Yes, the past two years have passed about as fast as a group of snails on their way to bed, but the past 7 years have collectively FLOWN by.  I remembered holding my son for the first time, and thinking, “Our baby is so beautiful, it is our job to populate the Earth.”  On the other hand, where was Ana when I held McCartney?  I can’t even fathom our family without her.  She fits, and belongs, was there a time when she wasn’t with the three of us????

Our lives have moved from diapers, formula, and tantrums, to backpacks, homework, and discussions.  Our milk is disappearing by the gallons, and funny, I don’t have to pour it for them any more.  They get their glass, pour the milk, and put their dish by the sink, without me even knowing they had any.

Every six months, we buy new shoes two sizes larger than the time before.  Their socks are starting to look slightly smaller than mine, instead of tiny.

Ana’s dresses keep getting shorter and shorter, although we keep buying bigger and bigger sizes.  My son measures up to my chest, and he reminds me at least 4 times a week, my time as the second tallest member of our family will soon pass.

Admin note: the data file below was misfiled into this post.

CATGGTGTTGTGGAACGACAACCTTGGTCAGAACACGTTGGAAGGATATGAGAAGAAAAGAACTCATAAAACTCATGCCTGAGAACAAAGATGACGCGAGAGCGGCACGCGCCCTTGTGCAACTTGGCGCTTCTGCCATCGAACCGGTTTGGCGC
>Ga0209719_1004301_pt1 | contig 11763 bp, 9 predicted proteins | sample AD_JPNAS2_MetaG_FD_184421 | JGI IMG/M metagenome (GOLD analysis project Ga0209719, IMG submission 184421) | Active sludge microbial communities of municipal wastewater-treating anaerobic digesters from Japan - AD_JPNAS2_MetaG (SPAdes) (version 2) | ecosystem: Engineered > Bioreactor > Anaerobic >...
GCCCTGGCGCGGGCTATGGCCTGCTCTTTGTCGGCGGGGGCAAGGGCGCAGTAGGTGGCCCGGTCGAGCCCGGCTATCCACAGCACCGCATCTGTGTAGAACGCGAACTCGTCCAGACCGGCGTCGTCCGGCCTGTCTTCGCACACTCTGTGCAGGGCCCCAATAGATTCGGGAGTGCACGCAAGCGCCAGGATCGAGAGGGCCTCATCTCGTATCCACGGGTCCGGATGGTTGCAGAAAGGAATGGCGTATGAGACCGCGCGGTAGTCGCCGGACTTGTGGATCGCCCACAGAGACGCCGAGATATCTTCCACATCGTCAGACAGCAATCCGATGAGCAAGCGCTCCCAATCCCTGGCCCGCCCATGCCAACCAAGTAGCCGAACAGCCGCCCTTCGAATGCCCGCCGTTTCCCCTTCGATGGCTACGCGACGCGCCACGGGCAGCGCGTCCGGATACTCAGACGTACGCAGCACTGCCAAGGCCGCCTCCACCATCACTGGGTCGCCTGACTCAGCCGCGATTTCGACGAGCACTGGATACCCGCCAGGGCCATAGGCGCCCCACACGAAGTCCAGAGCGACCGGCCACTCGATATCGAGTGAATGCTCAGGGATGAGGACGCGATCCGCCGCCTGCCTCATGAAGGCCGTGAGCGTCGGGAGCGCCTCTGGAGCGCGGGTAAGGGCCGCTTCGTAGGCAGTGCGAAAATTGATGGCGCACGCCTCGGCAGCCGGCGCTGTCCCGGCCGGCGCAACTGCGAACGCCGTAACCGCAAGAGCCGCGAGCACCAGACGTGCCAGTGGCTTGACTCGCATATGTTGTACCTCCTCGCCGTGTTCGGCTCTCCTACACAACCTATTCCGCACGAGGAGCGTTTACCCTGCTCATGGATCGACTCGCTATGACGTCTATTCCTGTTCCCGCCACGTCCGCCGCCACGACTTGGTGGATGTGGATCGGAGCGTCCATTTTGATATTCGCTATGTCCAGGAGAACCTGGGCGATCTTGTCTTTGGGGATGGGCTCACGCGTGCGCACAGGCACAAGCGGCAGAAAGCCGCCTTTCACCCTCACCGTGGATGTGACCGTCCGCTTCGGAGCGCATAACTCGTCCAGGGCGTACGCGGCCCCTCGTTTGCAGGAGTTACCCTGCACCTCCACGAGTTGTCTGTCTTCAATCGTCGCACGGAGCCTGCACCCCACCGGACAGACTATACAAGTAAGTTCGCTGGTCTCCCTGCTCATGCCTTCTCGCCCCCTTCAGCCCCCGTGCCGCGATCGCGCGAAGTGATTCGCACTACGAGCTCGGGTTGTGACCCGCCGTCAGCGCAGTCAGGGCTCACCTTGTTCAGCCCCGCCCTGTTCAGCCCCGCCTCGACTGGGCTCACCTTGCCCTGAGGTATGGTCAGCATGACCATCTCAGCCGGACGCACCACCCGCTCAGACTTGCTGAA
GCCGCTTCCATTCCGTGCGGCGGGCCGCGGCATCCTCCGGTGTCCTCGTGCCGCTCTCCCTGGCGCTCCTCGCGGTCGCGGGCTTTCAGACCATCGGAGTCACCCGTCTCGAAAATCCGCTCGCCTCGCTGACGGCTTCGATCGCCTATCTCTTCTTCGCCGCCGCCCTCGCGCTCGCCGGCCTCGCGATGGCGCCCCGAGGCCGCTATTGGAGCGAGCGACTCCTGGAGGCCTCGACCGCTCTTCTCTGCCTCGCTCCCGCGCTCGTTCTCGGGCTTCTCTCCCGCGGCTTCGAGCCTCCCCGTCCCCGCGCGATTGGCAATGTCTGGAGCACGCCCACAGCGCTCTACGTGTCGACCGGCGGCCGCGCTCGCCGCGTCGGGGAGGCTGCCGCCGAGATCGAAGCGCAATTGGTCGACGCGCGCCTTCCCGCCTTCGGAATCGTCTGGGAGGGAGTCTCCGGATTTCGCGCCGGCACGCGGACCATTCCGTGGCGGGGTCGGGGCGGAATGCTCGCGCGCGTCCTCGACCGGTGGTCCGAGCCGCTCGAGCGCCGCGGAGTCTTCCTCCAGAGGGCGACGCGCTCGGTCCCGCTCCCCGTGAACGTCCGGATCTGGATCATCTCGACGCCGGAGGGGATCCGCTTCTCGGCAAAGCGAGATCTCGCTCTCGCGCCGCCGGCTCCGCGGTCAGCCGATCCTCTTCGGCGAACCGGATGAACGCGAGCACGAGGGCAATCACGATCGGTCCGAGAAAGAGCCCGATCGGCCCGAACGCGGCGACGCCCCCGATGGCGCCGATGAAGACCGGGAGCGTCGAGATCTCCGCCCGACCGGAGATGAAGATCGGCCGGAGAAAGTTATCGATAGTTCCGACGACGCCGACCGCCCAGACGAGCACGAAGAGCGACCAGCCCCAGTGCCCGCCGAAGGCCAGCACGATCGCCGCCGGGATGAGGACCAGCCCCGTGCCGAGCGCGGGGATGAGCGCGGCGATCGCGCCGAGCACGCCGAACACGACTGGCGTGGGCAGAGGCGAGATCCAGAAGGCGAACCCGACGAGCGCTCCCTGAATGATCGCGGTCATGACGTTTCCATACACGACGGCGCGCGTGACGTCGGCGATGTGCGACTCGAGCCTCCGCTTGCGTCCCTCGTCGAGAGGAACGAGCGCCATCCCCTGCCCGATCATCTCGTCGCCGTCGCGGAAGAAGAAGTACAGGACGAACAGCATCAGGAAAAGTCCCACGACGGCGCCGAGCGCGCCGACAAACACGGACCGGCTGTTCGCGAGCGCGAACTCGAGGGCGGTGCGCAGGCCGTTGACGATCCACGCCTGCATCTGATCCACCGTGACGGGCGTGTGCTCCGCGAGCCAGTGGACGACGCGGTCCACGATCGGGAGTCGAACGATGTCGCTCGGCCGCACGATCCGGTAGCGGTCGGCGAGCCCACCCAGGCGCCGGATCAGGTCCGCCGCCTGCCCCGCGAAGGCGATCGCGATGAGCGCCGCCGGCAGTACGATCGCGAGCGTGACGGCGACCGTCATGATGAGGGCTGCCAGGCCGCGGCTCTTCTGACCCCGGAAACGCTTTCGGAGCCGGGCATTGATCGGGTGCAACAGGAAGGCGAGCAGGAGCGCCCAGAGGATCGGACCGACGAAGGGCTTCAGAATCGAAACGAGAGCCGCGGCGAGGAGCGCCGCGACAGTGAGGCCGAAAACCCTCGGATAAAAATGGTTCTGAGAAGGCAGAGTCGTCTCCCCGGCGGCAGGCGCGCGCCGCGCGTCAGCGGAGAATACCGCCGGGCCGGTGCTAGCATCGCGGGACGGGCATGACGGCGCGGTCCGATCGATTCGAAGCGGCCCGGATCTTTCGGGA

Homework, PG movies, sports, community service projects, and PTA meetings are our new reality.

No longer will a band-aid fix the boo-boos and my son questions my facts as truth.  “Show me the book that says that,” he says, instead of, “I believe you.”

The past 7 years are going by like lightning, and if I wait another 7 years to have a moment like this, I will have a teen and a tween.  Oh, my goodness, that thought feels unbearable today.

People told us, that time would pass quickly, and many times, while they cried or we struggled, that felt like a lie. But in that moment, as I reached up high, to place our plastic plates on the shelf, I believed it with my heart and soul.  Each day is a gift, a blessing, a stage to be enjoyed, because they grow too fast, and before you know it, you don’t need the plastic plates any more.

Making Gains – The “First” Soccer Game